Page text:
Thousands of Oracle E-Business Suite customers are vulnerable a security bug that can be exploited for bank fraud.
Security company Onapsis estimates that roughly half of all companies using the Oracle EBS software have not yet patched CVE-2019-2648 and CVE-2019-2633, despite Big Red having pushed out fixes for both bugs back in April.
The two vulnerabilities are found in the Thin Client Framework API and are described as reflected SQL injections. An attacker who could remotely access the EBS server via HTTPS would be able to exploit the bug and send arbitrary commands to the vulnerable machine.
While this flaw is dangerous to EBS as a whole, it is particularly bad for servers that use the Payments module included with the suite. The Payments tool allows companies to set up and schedule direct deposits and automatic money transfers to suppliers or partners as well as handle invoices and orders. The bank routing and account numbers for transfer orders are kept on the server as text files and automatically loaded when needed.
You can guess where this is going.
An attacker who exploited either of the SQL injection flaws would be able to remotely modify those transfer order files to include instructions to move cash to an account of their choosing. Instant bank fraud.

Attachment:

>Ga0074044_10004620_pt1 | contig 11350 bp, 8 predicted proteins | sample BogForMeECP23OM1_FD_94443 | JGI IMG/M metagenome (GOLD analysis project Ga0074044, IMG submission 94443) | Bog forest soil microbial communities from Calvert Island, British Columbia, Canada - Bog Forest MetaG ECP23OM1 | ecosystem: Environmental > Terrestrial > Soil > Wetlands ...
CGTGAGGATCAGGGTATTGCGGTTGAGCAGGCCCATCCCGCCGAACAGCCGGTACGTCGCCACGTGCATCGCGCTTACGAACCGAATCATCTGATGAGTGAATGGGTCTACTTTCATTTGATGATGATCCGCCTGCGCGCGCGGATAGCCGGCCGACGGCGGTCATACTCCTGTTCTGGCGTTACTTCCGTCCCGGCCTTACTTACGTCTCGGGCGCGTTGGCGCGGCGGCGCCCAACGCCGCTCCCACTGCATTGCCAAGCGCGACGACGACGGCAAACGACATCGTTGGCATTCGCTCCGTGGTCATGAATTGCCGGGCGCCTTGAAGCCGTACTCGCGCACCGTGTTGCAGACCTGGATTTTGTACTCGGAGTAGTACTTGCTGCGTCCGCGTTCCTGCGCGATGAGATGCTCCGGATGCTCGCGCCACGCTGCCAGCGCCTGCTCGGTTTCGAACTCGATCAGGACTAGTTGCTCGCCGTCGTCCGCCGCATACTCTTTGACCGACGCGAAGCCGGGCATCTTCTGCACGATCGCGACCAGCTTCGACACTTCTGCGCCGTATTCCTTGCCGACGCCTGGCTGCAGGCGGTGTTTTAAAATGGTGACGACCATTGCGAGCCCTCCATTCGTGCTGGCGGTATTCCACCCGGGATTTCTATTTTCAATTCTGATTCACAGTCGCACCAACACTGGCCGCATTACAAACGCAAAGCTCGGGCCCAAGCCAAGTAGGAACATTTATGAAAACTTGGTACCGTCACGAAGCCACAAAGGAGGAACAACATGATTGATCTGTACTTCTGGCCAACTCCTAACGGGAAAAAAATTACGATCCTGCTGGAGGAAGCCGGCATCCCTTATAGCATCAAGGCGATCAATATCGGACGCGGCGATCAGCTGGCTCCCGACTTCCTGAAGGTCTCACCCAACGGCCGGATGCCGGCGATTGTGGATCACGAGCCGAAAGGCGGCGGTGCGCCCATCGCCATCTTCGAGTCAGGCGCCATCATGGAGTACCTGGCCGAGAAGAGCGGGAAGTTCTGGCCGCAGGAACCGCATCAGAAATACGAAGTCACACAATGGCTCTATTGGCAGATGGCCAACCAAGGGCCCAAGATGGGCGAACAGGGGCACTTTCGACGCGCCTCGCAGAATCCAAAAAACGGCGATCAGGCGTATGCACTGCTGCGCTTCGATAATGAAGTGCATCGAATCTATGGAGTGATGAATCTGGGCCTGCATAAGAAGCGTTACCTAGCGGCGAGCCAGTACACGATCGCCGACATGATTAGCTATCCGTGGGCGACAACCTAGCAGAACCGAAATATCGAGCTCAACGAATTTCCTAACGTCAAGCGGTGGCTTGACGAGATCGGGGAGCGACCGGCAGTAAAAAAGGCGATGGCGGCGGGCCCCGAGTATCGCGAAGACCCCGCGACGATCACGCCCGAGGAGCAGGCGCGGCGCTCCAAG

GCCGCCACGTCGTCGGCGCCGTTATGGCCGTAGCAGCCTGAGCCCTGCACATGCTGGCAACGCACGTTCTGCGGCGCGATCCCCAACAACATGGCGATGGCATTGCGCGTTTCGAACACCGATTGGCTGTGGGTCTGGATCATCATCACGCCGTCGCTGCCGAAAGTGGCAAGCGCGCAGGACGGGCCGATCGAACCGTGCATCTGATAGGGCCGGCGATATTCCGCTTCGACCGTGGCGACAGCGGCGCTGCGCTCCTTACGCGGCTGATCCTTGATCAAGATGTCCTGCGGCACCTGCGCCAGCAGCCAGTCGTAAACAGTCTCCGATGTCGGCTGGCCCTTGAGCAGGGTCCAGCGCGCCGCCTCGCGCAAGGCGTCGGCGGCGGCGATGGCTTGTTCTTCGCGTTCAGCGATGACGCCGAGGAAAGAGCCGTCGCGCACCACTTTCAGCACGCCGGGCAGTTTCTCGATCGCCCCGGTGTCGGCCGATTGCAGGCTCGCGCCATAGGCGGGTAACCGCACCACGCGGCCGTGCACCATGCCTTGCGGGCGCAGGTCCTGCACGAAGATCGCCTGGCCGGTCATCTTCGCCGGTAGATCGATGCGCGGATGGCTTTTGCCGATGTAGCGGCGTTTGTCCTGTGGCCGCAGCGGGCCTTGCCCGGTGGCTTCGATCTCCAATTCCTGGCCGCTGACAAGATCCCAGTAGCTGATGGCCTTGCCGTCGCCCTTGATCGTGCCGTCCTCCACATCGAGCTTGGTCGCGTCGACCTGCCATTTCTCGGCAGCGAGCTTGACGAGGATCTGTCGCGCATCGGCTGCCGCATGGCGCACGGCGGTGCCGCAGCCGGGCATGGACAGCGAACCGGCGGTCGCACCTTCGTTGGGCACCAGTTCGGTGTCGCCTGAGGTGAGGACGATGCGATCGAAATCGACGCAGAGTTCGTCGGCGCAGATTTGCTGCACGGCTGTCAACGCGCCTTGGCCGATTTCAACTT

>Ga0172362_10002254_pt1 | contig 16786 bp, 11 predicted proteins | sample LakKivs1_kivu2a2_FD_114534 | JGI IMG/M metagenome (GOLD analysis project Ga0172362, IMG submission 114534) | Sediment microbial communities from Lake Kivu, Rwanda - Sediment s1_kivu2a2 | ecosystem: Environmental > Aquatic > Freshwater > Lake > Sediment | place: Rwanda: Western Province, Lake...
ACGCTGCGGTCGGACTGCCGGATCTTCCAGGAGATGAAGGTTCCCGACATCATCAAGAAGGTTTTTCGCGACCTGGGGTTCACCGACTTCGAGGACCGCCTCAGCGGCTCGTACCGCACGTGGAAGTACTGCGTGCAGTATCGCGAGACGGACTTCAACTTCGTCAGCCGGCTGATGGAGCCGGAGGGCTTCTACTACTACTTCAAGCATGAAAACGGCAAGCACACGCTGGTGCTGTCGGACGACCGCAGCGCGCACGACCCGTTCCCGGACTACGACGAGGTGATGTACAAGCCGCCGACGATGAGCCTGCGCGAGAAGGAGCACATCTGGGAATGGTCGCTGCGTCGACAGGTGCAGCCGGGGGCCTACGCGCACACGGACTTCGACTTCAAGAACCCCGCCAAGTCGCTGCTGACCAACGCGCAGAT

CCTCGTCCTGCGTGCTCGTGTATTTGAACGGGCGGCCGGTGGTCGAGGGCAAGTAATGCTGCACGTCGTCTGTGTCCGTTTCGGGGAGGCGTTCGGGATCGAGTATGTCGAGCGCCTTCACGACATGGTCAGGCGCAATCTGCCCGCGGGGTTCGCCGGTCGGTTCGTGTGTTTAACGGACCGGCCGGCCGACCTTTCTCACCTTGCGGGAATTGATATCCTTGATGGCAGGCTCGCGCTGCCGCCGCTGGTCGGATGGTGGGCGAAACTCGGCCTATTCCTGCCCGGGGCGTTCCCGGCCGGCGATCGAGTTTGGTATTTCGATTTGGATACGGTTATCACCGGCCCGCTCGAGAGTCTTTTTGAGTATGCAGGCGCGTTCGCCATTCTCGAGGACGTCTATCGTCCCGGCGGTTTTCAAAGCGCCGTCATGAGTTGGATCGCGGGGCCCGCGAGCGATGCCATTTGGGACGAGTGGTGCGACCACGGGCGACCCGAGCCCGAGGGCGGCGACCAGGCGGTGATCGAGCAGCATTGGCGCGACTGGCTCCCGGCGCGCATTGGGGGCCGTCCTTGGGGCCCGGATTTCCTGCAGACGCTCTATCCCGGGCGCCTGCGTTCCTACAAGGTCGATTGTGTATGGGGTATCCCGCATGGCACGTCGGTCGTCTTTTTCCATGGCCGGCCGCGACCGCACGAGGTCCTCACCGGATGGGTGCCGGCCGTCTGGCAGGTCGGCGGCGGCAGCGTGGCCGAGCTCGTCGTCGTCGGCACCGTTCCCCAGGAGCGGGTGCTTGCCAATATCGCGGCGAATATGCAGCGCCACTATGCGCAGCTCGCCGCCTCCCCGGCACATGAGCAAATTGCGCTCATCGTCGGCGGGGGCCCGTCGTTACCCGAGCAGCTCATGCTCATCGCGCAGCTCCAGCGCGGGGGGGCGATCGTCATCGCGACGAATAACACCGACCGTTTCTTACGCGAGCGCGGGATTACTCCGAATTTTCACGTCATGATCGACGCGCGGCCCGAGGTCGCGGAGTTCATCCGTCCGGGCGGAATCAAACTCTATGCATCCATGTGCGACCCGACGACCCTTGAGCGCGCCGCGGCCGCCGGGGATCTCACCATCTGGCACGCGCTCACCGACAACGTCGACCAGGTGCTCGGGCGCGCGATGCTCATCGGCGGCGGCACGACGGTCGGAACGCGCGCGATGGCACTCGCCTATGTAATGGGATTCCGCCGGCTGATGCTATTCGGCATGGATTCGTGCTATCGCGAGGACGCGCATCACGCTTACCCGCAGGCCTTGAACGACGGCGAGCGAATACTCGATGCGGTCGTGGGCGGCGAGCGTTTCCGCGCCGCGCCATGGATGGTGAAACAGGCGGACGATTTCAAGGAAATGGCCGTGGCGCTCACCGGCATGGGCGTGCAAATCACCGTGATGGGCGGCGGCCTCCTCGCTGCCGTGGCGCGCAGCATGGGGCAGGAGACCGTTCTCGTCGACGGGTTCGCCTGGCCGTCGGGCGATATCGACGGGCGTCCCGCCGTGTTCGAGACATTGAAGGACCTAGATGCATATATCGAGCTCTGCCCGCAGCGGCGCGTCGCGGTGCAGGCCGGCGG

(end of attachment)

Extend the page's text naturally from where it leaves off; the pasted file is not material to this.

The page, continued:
For those not convinced, Onapsis has put together a proof-of-concept video showing how the attack would work.
In a second scenario, Onapsis shows how the same bugs could be used for a slightly more old-school type of financial fraud: printing bogus checks. If the EBS server was also being used to print paper checks, the remote attacker would potentially be able to do that as well, though Onapsis notes the attacker would of course need access to the printer and the check templates, which might be stored on a different machine. Still, such an attack would at least be theoretically possible.
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While the bugs themselves are serious risks (both have been given CVSS scores of 9.9), perhaps even more worrying is the vast number of machines that are believed to be vulnerable, despite a patch for both having been out since April. Onapsis estimates that as many half of the companies running EBS have yet to actually patch their machines.
The low patch rates are in part a reflection of how most enterprise staff prioritize ERP and supply chain platforms like Oracle EBS when it comes to security. As these apps are rarely facing the general public, they can get overlooked.
"Overall, companies tend to underestimate ERP cybersecurity, since most of them rely on separation of duties or other security measures for these types of platforms," Onapsis director of research Sebastian Bortnik told The Register.
"Based on this, it is unfortunately more common than expected to find ERP software without the latest security patches."
Having stayed silent on the bugs since those April updates went out, the security firm is now posting additional details in hope that more will be pushed to patch their systems. ®